as it does a world-public.
The pieces that follow have been written in a temporality between the
immediate commentary of journalism and the long, measured undertakings
of academic reflection, in an intermediate time of a historically restricted
analysis and critique which, though it is part of that live history, is not subject
to the necessarily reactive demands of journalism and its opinionating. The
essays gathered here by invitation are furthermore subject to the usual
contingencies of any such undertaking: contributors were asked to take up
the matter in their own way and to address their own concerns, leading to
overlaps of concerns and subject; some invited contributors were unable to
participate (the timeline of its production was short), and so on. These
necessary limitations and the primary interest in opening up further
discussion require us to insist that the following pages should not be
understood as an attempt to be representative of, or comprehensive with
regard to, how the visuality of the Iraq war might be conceptualized. No final
idea of this war is brought to fruition here.
The essays are arranged in roughly three sections. The first directly addresses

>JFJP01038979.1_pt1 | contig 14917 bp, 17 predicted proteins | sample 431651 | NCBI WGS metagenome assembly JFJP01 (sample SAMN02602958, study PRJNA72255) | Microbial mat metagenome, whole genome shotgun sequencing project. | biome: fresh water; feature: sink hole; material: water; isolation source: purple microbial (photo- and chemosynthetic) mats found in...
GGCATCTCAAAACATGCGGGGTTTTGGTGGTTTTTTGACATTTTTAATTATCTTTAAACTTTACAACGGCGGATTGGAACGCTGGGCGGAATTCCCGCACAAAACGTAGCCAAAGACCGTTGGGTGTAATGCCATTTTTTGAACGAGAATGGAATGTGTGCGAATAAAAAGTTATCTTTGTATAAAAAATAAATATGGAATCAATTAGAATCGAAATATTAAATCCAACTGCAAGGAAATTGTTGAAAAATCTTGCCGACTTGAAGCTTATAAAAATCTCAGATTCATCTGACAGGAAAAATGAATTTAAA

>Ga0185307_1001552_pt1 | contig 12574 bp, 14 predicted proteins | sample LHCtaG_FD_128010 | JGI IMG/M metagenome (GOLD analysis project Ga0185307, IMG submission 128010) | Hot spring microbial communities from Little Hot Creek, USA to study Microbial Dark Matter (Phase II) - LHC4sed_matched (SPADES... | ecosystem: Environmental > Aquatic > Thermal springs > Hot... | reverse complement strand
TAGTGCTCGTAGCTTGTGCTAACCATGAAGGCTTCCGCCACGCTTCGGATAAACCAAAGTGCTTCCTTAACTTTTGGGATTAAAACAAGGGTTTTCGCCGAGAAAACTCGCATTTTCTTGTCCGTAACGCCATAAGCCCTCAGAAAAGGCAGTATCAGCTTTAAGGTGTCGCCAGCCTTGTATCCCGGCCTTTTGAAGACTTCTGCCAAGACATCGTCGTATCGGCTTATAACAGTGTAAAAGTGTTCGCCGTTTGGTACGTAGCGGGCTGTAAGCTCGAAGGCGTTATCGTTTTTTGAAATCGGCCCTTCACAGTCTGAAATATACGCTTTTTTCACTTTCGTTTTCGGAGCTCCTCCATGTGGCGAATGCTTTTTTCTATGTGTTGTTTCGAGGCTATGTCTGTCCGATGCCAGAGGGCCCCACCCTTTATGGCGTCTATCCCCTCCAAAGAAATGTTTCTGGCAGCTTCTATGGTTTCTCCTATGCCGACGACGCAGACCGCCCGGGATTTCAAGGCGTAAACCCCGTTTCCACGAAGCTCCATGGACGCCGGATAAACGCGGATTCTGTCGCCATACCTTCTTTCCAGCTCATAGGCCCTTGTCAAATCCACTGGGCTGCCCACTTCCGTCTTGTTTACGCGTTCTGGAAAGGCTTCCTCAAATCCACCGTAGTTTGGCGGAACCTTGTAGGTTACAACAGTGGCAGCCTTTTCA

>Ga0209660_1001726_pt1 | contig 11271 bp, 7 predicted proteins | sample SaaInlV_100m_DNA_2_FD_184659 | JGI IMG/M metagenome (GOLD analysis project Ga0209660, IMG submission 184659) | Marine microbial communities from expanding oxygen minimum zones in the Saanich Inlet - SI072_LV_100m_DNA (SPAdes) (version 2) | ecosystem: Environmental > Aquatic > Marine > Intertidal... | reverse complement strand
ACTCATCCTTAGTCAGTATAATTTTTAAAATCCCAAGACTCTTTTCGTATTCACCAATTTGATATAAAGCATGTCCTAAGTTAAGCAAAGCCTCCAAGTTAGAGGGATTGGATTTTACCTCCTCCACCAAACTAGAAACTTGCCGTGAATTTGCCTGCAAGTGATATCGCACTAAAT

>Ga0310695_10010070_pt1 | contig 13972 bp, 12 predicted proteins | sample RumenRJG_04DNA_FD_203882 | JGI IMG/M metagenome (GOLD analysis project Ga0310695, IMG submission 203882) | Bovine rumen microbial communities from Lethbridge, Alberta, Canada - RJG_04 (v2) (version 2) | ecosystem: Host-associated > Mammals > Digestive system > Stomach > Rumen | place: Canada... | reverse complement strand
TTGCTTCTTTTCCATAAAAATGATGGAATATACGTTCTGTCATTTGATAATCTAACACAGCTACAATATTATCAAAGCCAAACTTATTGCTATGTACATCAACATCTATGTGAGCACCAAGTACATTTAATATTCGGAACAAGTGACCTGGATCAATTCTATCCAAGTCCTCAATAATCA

the images from Abu Ghraib that, at the time of writing (October 2005), have
been publicly released. Jean Baudrillard proposes that these images and the
abuse they portray demonstrate a truth of contemporary American power;
Sharon Sliwinski considers them in the history of atrocity photography and
its ethics; Pal Ahluwalia takes up the question of a general complicity of these
images with regard to the Australian Government’s political and logistic
support for the war. The second section takes up questions of how the war
is seen and understood – and what is to be understood of it – through its
reporting and the conditions of that journalism. Johannes Maier and Chris
Kraus examine in different ways the transmutations to received notions of
journalism and registers of reportage in the Pentagon’s strategy of
embedding reporters within combat military units. With Kraus, Gerry Beegan
demonstrates how, while claiming to be presenting the reality of the war,